Horticulture Students Volunteer to Feed the Community by the Pounds


Blythe Dorrian, Co-Editor

For the fifth season since 2011, students in the Horticulture Club at Olathe East gather hand grown- crops out of a two-acre plot of land at Colonial Presbyterian Church in Olathe every week.

Julie Foster, the volunteer coordinator, heads the life group committee that developed the idea of buying two empty plots of land from the church to create a garden, also known as “the farm” to the horticulture students.

Foster said that she valued the idea of using the land to help people instead of building something unnecessary.

Foster said, “Volunteering here gives people an opportunity to have and take care of their own garden.”

The committee still meets during the year to discuss further ideas. One potential idea would be to create an orchard to the back portion of the lot.

Last year 10,000 pounds was harvested and donated to food shelters like Mission South Side and Harvesters.

Weekly amounts of food vary per season, however as of last week, 9,000 pounds of food were collected. Tomatoes, potatoes, beets, okra, and cabbage bring in the most amounts of crops per season.

The farm volunteers host a second location at 95th and Wornall where the collected crops are given out to people in need.

The volunteer farm is individually funded, with no funds coming from the church. The farm also does not use city water, uniquely getting their water from ponds.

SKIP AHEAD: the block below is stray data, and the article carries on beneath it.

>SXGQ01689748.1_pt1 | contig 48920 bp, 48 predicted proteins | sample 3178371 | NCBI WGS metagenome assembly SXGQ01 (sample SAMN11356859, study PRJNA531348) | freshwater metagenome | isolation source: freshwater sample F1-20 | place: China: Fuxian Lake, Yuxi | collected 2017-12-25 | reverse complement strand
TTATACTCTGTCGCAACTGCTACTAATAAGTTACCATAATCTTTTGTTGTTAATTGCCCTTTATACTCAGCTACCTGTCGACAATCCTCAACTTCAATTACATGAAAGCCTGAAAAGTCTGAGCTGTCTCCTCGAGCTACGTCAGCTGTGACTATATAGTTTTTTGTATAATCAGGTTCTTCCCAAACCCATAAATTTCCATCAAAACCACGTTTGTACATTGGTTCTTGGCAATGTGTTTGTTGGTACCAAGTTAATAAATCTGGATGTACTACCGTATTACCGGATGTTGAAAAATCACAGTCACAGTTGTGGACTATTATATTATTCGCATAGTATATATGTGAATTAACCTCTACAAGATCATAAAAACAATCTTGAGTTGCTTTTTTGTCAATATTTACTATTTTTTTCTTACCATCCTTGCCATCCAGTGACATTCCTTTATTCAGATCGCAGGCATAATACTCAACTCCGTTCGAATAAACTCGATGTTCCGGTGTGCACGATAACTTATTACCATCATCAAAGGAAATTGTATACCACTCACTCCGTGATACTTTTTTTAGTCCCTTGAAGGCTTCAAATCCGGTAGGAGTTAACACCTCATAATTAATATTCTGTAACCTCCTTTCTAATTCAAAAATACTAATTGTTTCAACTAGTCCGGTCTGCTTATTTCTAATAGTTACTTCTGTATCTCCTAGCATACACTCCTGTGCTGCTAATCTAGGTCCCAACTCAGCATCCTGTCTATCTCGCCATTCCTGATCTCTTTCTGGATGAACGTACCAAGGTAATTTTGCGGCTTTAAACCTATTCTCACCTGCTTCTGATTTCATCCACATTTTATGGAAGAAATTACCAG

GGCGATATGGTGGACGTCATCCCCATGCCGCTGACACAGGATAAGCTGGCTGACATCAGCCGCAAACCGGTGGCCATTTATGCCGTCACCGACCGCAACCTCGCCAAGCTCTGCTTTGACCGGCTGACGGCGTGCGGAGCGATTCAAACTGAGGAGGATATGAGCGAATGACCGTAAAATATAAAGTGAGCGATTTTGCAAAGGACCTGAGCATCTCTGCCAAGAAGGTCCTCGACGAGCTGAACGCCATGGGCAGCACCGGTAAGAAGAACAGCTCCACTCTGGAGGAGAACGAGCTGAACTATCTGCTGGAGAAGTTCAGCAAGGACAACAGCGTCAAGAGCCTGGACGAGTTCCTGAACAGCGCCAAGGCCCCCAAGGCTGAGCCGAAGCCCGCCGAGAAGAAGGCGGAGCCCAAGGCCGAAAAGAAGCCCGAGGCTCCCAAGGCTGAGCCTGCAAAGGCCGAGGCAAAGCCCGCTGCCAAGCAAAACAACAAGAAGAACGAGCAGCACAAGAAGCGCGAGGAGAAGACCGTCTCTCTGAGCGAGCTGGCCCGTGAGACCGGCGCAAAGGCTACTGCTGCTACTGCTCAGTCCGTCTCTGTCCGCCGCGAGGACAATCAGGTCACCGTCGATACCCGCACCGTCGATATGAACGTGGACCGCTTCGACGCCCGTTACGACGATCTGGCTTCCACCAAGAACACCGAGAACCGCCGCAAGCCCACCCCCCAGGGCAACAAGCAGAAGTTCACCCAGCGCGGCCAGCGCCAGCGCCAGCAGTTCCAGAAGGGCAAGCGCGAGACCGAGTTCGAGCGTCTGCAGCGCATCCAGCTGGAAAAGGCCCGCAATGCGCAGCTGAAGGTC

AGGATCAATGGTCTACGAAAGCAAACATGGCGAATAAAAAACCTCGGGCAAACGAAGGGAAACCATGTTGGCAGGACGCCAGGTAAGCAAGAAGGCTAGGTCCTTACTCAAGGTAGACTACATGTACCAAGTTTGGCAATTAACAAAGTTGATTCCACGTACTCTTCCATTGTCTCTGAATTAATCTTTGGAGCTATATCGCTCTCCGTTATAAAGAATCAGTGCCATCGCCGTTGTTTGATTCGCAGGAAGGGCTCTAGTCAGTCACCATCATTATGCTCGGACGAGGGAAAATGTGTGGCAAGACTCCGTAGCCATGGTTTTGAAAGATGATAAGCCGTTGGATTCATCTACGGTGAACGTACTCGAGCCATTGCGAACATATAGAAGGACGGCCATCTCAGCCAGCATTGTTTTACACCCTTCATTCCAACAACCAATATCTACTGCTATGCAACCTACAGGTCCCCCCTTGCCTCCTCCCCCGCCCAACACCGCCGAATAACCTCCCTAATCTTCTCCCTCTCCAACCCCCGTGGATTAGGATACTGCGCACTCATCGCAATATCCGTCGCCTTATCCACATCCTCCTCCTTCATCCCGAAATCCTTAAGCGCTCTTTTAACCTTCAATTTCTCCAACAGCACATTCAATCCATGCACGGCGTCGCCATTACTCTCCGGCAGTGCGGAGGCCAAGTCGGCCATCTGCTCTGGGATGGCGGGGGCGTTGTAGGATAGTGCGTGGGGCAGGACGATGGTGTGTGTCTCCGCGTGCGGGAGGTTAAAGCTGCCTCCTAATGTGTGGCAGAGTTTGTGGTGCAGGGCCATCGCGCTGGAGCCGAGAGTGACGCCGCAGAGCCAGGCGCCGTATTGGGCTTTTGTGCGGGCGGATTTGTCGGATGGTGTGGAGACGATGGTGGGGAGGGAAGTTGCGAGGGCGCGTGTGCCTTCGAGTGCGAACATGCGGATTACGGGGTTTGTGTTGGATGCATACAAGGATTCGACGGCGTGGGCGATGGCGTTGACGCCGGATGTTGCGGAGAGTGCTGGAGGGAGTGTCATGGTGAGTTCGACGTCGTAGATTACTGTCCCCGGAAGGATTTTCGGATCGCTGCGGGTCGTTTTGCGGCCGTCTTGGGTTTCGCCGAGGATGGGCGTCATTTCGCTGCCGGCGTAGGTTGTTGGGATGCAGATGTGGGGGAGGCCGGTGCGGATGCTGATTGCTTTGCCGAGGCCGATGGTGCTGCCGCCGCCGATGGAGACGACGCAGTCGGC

Groups from California Trail Middle School, Frontier Trail Middle School, Girl Scouts, Cub Scouts, and Olathe East represent over 200 volunteers from the Olathe School District.

Frontier Trail supports the organization every year with grants, donating their funds to help run the farm. Since the organization is 100% volunteer run, bake sales and other methods of raising funds collect whatever can be donated and gives it back to the people.

Foster said that by the end of the year volunteers will be able to plant a garden and know how to take care of the plants, even if they start not knowing anything. Just by volunteering they will learn how to do everything.”

Brooks Snozek, the horticulture teacher at Olathe East, began helping at the farm in 2011-2012 during her plant sale that went extremely well. The students had extra crops left, and the class didn’t know what to do with them. One of Snozek’s students at the time was involved in the youth group at Colonial Presbyterian and said that her church would take the crops.

Snozek became involved, met the volunteer coordinator, and her Olathe East students followed in her footsteps.

Students new and old have been joining horticulture at the farm as well.

Student, Jacqueline Mahony said, “This is my first year joining the horticulture club. One of my friends from last year got her involved in horticulture. I was in student naturalist first hour, and she had horticulture first hour. We would hover between classes in the morning.”

Student Aylin Poarch, veteran farm volunteer said, “We collected corn last time we were at the farm. It makes you proud to be in horticulture knowing that you are helping a good cause.”

The horticulture club excites for another new season in the sun, and invites the school to do the same.


Blythe Dorrian // Co-Editor